Think about it: These days we hear Democrats and Republicans alike constantly talking about jobs, jobs, jobs. But when was the last time you heard President Obama, or any Congressional Democrat for that matter, talk about the Employment Non-Discrimination Act (ENDA), or even just the issue of LGBT workplace rights in general?
There was certainly no shortage of Democrats talking about ENDA during the last presidential election, when Candidate Obama promised to be our fierce advocate, or during the 111th Congress, when Congressman George Miller, then-Chairman of the House Committee on Labor and Education, repeatedly promised but ultimately failed to deliver a vote on the bill. We also saw President Obama address the issue directly in his Pride Month proclamations in both 2009 and 2010.
Over the last few months, however, with the economy still in the crapper, jobs still hard to come by, with LGBT unemployment estimated at around double the national average, and with gays and lesbian workers in 29 states and transgender workers in 35 states still able to be legally fired from their jobs or refused employment altogether for no other reason than just being who we are, the silence from Democrats on LGBT workplace rights, particularly from the Party's leadership, has been nothing short of deafening. Not even newly-appointed DNC Chair Debbie Wasserman-Schultz could bring herself to address the issue in her own Pride proclamation.
If we can't even count on Democrats to do as little for us as to hold long-promised hearings on ENDA or on civil rights for transgender Americans in the Senate, how can it make sense to believe they'll stand up for us on any other issues of import to our community? Anyone who keeps up with LGBT-relevant news knows full well that the Senate hearing held on repealing the Defense of Marriage Act (DOMA) yesterday was nothing more than a sham - political theatre intended to garner the support of the wealthy, white gays and lesbians the Democratic Party is seeking to court with next year's election looming ever closer.
Congressman Barney Frank, the lead sponsor of ENDA, told Metro Weekly's Chris Geidner in March, "ENDA will pass before DOMA will be repealed congressionally." In that same interview, Frank also said "I believe that, with regard to DOMA, the goal is to win it in court. I do not think there is a good likelihood of getting DOMA repealed through the Congress. I think there is a good likelihood, in a Democratic Congress, of getting an inclusive ENDA."
In that same interview, Congressman Frank contends that a big part of the problem with getting ENDA passed in the last Congress was the issue of transgender inclusion: "To get ENDA passed, ultimately, we need to do lobbying among people who are supportive of ENDA to be fully supportive of gender [identity]. We have a majority for ENDA, and most of the people who are for ENDA are for an inclusive ENDA, but not all of them. And that's the lobbying job for the whole community. Transgender people, lesbian and gay and bisexual people, our straight friends - the focal point should be to make sure that everyone who's supportive of ENDA supports the transgender inclusion."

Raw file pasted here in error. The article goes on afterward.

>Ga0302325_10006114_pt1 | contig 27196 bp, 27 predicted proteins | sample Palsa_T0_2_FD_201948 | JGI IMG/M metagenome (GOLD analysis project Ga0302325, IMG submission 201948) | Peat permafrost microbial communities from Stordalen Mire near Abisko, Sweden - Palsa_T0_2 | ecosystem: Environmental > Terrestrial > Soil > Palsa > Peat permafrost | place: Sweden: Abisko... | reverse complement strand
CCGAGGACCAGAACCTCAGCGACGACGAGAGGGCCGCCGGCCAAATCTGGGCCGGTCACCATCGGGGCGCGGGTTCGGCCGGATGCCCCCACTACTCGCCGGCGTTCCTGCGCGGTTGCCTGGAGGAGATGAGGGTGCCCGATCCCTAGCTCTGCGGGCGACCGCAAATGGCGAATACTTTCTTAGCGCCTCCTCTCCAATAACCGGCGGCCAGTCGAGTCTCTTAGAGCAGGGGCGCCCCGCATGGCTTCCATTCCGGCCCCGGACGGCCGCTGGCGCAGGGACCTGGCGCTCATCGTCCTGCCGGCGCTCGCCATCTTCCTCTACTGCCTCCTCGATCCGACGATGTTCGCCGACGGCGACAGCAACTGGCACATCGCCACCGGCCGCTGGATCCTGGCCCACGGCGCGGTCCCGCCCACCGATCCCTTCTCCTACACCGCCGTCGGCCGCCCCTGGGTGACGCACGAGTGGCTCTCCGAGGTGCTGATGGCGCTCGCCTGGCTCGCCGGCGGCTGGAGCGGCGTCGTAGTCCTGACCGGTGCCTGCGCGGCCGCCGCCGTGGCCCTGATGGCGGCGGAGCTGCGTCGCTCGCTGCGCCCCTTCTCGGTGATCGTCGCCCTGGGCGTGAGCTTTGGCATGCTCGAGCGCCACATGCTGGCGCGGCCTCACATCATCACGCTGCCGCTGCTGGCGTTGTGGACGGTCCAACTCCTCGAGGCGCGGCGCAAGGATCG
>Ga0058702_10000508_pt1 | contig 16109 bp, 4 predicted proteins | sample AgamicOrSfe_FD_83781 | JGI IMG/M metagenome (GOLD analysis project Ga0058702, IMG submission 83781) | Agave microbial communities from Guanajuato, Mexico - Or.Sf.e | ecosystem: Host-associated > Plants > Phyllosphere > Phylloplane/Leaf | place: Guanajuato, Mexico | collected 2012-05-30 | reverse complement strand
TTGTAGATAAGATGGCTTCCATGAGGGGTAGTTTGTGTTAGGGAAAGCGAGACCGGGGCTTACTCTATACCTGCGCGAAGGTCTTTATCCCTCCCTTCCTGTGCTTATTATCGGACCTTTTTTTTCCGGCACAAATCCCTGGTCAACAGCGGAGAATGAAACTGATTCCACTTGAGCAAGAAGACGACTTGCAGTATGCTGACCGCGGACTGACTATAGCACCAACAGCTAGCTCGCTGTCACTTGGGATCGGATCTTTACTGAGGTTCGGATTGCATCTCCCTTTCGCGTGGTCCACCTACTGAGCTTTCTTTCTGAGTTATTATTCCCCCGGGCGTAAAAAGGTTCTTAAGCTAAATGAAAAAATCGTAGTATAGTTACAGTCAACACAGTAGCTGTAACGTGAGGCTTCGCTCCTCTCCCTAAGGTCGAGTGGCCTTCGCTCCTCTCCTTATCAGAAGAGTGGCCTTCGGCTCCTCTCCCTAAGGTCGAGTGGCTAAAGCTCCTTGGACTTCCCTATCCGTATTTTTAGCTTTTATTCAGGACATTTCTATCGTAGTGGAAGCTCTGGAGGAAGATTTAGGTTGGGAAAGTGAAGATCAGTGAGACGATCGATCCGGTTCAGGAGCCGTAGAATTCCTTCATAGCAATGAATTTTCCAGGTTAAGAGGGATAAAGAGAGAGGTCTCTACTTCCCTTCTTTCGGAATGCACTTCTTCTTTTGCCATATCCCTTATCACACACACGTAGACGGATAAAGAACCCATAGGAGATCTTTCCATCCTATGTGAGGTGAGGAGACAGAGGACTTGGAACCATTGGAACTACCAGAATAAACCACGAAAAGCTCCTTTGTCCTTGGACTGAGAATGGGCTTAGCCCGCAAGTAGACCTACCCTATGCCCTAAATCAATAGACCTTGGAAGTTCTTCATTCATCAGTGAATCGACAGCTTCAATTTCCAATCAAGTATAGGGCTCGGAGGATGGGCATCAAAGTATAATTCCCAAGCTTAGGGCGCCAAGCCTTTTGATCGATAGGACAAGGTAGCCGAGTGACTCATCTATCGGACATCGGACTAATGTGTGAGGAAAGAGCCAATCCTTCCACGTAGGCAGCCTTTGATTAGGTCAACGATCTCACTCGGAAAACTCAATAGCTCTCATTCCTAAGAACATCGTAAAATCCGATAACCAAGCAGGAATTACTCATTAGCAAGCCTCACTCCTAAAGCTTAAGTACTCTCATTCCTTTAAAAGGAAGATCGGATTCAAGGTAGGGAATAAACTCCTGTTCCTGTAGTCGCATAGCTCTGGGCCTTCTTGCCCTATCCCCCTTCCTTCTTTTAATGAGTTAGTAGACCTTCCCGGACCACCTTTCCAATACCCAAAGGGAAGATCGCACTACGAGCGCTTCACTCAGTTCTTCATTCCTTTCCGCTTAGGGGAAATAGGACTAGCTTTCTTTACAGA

Given that Barney Frank is the Democratic Party's go-to guy on LGBT civil rights, his words have to be given some weight here, and therefore, the question must be asked: If Congressman Frank's opinion is to be taken seriously, why is the Senate wasting their time with hearings on repealing DOMA, which has little or no chance of happening anytime soon and is expected to be resolved in the courts rather than in Congress, when that time could be so much more constructively spent focusing on ENDA, transgender inclusion, and the jobs that Democrats tell us are their top priority? The answer, sadly, is pretty obvious: Jobs are the main concern of lower and middle-class LGBT Americans, not the uber-wealthy, the people whose support and donation dollars the Democratic Party's leadership is now actively courting for the upcoming election. Once again, as is so often the case with these people, it's not about justice, equality, keeping promises, or doing the right thing by their base - it's all about money.
It seems that what today's Democratic Party really cares about most is exactly the same thing the Republican Party cares about most: Winning elections and protecting their own power and privilege, not keeping the promises they make to their base in order to win our support and votes at election time. In short, just like the GOP, Democrats talk a good game when they need our help at election time, but refuse to back it up when the chips are down and it's time to turn words into action.
Yes, they can...but no, they apparently won't. If they won't, why should any LGBT American worker who cares about jobs and their basic civil rights support them?